The Juggalos Marched: Scenes From The Rally

By Andrew Flanagan

People gather at the Lincoln Memorial in Washington, D.C., for Saturday's Juggalo March.

In 2011, the Justice Department classified Juggalos — fans of the Michigan-born rap duo Insane Clown Posse — as gang members, writing that “Crimes committed by Juggalos are sporadic, disorganized, individualistic, and often involve simple assault, personal drug use and possession, petty theft, and vandalism.”

Juggalo March on D.C.

  • People gather at the Lincoln Memorial in Washington, D.C., for Saturday’s Juggalo March.

    Logan Werlinger for NPR

  • A Juggalo helps collect trash during at the Lincoln Memorial in Washington, D.C., during Saturday's Juggalo March.

    A Juggalo helps collect trash during at the Lincoln Memorial in Washington, D.C., during Saturday’s Juggalo March.

    Logan Werlinger for NPR

  • Rocko Jenkins shares his tater tots with fellow Juggalos at the Lincoln Memorial in Washington, D.C., during Saturday's event.

    Rocko Jenkins shares his tater tots with fellow Juggalos at the Lincoln Memorial in Washington, D.C., during Saturday’s event.

    Logan Werlinger for NPR

  • Juggalos apply their signature clown make-up.

    Juggalos apply their signature clown make-up.

    Logan Werlinger for NPR

  • A Juggalo nun in the crowd during Saturday's event.

    A Juggalo nun in the crowd during Saturday’s event.

    Logan Werlinger for NPR

  • Juggalos brought their families to participate in Saturday's event. Here, the assembly marches following an afternoon of performances and speeches.

    Juggalos brought their families to participate in Saturday’s event. Here, the assembly marches following an afternoon of performances and speeches.

    Logan Werlinger for NPR

  • Juggalos marching away from the Lincoln Memorial in Washington, D.C., for Saturday's Juggalo March.

    Juggalos marching away from the Lincoln Memorial in Washington, D.C., for Saturday’s Juggalo March.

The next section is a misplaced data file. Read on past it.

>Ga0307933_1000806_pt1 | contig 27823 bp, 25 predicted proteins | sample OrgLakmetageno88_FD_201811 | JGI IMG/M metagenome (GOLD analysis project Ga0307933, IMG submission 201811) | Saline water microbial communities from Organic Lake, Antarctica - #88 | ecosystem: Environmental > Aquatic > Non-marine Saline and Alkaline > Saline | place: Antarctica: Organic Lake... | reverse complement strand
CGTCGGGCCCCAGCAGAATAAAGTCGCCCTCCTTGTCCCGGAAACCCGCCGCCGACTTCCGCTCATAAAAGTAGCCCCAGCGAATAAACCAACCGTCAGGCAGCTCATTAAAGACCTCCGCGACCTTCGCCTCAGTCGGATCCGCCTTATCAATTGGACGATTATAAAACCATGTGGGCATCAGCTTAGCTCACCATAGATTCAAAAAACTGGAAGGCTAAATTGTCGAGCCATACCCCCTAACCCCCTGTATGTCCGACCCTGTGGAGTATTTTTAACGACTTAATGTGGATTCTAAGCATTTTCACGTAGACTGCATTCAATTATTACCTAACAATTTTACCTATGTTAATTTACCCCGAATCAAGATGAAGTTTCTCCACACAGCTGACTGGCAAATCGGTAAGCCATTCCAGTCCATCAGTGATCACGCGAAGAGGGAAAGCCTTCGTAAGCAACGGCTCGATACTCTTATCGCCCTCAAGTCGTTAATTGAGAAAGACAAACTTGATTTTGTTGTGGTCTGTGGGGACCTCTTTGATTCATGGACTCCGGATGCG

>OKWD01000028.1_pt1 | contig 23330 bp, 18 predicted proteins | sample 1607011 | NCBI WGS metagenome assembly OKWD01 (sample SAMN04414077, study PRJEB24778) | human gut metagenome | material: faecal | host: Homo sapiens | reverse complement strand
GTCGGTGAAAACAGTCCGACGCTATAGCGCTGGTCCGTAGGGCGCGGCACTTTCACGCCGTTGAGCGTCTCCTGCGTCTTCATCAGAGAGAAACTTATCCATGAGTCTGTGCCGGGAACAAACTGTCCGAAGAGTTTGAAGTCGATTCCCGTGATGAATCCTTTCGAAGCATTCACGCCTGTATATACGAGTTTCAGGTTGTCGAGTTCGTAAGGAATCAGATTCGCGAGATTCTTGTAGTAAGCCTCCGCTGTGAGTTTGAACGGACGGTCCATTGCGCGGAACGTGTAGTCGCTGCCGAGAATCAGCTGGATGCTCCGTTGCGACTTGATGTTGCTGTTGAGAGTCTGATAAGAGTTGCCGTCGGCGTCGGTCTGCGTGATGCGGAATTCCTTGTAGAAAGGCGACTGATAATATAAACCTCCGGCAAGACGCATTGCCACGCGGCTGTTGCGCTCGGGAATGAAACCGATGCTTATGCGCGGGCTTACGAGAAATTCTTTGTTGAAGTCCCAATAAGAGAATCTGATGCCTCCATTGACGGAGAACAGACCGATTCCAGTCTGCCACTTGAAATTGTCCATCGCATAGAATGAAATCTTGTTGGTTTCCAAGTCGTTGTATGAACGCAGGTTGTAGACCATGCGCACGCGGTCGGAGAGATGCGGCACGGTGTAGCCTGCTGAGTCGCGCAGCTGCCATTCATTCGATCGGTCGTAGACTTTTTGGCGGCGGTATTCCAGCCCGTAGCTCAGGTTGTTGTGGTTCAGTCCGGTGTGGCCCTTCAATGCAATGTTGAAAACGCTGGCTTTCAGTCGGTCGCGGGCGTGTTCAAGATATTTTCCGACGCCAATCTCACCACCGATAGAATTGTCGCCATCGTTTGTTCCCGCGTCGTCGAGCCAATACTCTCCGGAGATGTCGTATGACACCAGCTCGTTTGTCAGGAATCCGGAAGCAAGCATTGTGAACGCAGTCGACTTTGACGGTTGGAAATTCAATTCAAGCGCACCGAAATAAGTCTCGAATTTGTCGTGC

Logan Werlinger for NPR

  • Violent J (left, center) and Shaggy 2 Dope (right) of Insane Clown Posse address the crowd at the Lincoln Memorial in Washington, D.C., at Saturday's Juggalo March.

    Violent J (left, center) and Shaggy 2 Dope (right) of Insane Clown Posse address the crowd at the Lincoln Memorial in Washington, D.C., at Saturday’s Juggalo March.

    Logan Werlinger for NPR

  • Trina Mason, from St Augustine Fla., holds up her

    Trina Mason, from St Augustine Fla., holds up her “Hatchetman” cut-out sign in Washington, D.C., during Saturday’s Juggalo March. She’s there to show her support for Psychopathic Records. “It’s there to save lives — it’s therapy as music.”

    Logan Werlinger for NPR

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Yesterday, the Juggalos took to the National Mall in Washington, D.C. to protest the classification, holding a day-long rally to argue that they are a family, not a gang. Members of this subculture, who look to each other for support and a sense of belonging, watched speeches — peppered by the signature Juggalo cry of “whoop whoop” — and performances before marching near the Lincoln Memorial. (Photographs by Logan Werlinger for NPR.)

Find our coverage of the Juggalo March here, and find an explainer of the subculture here.

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Source:: http://www.npr.org/sections/therecord/2017/09/17/551624781/the-juggalos-marched-scenes-from-the-rally?utm_medium=RSS&utm_campaign=storiesfromnpr